Saturday, January 2, 2010
An Early Morning Visitor in the Garden
Within minutes, Luther's demeanor changed from neutral to breathless as he jockeyed for a better viewing position. The look on his face was more excited than his expression when he sees one of my neighbor's cats roaming around.
So I leaned toward the window, just in time to see a beautiful red fox pacing inside the large, overgrown garden enclosed by a waist-high picket fence. It's just six feet from the north side of the house. He must have jumped inside. It was clear he was looking for a way out that wouldn't require jumping Like so many wild turkeys that refuse to fly when they can walk, I guess the fox didn't want to expend any more energy than was necessary. Within a few seconds, he found the gate ajar and slipped out.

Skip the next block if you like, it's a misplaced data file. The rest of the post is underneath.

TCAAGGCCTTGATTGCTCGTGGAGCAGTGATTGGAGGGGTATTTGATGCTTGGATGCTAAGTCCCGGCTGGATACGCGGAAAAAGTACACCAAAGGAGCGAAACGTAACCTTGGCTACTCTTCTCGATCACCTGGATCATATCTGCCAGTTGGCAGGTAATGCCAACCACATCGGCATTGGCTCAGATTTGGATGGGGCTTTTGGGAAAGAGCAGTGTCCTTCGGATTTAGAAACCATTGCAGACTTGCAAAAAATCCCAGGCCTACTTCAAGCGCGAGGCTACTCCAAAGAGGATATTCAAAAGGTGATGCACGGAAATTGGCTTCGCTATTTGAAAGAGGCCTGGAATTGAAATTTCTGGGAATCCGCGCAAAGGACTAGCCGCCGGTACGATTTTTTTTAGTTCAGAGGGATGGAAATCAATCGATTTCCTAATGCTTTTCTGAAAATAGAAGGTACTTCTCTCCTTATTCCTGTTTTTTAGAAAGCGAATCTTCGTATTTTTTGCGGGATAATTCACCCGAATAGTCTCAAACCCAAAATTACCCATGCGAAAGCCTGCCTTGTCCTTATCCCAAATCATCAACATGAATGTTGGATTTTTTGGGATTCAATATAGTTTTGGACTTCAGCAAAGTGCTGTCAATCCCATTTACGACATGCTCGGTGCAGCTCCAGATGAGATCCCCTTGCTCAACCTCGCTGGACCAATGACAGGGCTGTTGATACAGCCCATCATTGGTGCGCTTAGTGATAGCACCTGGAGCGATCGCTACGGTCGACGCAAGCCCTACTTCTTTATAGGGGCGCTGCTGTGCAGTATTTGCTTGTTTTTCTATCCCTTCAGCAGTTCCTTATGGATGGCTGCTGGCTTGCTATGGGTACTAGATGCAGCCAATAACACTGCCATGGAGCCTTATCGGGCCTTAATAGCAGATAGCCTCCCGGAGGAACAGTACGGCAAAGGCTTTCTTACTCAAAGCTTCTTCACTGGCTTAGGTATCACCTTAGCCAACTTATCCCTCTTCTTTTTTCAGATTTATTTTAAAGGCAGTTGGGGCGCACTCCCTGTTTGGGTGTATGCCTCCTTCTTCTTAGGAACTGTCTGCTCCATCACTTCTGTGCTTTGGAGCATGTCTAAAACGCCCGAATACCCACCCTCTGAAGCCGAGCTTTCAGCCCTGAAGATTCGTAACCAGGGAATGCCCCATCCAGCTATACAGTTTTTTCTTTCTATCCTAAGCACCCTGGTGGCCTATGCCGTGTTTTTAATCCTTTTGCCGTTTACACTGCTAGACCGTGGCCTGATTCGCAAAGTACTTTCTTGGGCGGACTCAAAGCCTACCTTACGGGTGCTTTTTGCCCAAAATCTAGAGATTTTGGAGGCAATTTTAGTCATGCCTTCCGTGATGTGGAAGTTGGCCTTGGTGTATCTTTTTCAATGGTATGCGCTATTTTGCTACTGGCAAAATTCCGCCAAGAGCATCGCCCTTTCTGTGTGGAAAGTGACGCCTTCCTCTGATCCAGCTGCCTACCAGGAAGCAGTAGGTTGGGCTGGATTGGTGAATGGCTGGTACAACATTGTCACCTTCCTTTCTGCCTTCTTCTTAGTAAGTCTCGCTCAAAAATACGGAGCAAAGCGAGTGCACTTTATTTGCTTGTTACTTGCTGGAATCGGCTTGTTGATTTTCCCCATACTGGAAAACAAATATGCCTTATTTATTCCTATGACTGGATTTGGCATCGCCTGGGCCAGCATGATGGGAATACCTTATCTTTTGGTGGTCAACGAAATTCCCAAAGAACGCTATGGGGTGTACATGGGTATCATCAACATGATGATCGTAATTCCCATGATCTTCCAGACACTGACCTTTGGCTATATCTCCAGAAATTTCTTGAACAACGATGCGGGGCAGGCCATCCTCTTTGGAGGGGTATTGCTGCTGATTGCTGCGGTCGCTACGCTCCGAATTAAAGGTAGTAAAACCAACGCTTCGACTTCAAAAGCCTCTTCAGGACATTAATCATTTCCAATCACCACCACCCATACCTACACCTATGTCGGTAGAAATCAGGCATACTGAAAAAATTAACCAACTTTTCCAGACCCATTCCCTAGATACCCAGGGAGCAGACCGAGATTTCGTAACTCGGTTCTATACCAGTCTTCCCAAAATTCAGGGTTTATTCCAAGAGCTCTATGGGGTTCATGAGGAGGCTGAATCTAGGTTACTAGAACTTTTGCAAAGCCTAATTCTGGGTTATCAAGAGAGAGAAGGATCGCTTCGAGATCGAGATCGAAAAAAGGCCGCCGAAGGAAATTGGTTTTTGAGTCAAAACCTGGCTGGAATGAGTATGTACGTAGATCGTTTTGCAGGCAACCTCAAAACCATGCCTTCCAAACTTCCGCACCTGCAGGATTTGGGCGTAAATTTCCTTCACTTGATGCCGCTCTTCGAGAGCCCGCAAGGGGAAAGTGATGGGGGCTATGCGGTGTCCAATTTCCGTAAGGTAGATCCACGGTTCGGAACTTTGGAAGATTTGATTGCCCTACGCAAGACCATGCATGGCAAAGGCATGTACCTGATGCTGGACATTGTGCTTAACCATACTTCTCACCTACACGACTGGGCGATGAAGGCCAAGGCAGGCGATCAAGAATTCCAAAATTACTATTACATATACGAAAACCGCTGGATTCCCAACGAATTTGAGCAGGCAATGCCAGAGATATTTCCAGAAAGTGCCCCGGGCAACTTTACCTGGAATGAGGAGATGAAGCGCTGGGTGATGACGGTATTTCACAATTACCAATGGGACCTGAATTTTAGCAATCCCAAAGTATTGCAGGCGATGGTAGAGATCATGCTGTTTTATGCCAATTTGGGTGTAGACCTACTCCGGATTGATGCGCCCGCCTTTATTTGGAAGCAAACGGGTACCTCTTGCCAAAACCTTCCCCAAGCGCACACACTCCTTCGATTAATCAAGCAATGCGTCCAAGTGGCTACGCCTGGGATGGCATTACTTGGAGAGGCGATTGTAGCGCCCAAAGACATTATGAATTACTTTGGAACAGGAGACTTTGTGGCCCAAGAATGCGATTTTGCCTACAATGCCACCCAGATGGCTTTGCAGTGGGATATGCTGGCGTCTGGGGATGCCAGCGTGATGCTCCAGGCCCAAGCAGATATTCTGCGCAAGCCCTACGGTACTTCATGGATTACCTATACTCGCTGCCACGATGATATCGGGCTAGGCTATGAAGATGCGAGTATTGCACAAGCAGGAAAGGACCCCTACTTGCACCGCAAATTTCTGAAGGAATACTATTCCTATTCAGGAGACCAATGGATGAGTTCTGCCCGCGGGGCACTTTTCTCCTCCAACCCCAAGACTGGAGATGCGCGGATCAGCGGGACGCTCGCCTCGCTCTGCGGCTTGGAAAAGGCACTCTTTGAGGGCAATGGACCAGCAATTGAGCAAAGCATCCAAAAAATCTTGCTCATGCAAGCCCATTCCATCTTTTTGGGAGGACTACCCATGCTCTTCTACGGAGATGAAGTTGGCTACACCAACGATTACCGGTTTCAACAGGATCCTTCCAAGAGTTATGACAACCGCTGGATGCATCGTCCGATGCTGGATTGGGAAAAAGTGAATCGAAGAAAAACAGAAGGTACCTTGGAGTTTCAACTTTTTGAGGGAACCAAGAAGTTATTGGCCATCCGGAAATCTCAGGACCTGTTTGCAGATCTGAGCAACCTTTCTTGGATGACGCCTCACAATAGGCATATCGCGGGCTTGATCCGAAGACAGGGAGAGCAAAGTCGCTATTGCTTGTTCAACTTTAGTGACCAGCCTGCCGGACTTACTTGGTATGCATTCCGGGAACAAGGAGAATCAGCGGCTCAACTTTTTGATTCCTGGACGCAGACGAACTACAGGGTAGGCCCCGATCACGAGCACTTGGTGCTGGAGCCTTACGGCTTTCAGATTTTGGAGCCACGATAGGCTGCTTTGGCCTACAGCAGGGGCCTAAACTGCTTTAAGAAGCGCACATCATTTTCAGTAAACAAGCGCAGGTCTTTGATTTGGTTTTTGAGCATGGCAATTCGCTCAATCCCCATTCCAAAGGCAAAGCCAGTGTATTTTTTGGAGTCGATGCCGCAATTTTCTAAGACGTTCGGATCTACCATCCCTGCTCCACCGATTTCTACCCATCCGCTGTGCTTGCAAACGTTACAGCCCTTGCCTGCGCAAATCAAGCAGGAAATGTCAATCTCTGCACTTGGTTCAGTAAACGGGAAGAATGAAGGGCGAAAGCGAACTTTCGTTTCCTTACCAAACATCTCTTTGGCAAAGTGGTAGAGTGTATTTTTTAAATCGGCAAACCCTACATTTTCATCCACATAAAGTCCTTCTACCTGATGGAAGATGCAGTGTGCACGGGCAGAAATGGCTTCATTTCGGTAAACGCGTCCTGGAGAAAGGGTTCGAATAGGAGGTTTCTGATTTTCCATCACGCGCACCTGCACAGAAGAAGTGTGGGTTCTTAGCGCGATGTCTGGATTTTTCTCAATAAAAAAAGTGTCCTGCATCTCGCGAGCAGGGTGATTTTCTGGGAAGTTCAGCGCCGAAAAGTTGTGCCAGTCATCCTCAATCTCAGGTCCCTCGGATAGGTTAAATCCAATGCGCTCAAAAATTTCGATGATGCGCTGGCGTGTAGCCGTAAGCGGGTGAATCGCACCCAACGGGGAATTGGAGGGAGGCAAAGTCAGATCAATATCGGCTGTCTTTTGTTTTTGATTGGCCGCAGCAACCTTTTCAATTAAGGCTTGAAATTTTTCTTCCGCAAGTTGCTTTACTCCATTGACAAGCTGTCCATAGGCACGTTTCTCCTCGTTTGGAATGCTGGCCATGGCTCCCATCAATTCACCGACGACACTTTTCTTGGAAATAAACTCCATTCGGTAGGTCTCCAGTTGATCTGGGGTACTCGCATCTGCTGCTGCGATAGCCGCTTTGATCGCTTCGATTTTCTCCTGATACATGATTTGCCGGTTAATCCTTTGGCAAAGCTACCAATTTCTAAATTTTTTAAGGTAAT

I left my food offering at the edge of the brushy area that borders the backyard. Perhaps it's unlikely the fox will return and find the food before squirrels or crows do, but I wanted to try, anyway.
Although the snow has already obscured the finer details of the fox tracks in the photo above, I learned two important things about fox tracks: 1. Unlike most other four-legged animals, fox tracks appear in a nearly vertical line, and 2. The tracks themselves are quite round, more like a cat's than a dog's.
After examining these tracks, I realized happily there were more fox tracks elsewhere in the yard. I often see tracks in winter I do not recognize; now, I'll recognize these.
The fox sighting has renewed my interest in baiting the mouse traps in the garage, it's something I can get quite lazy about, especially when, roughly half the time, the mice eat the peanut butter so delicately the trap isn't sprung. But any mice I do catch could be tossed in the same area where I left the cat food. Perhaps the fox, a welcome visitor not seen on my property for at least 10 years, will find them and make Owl Hollow a regular stopover.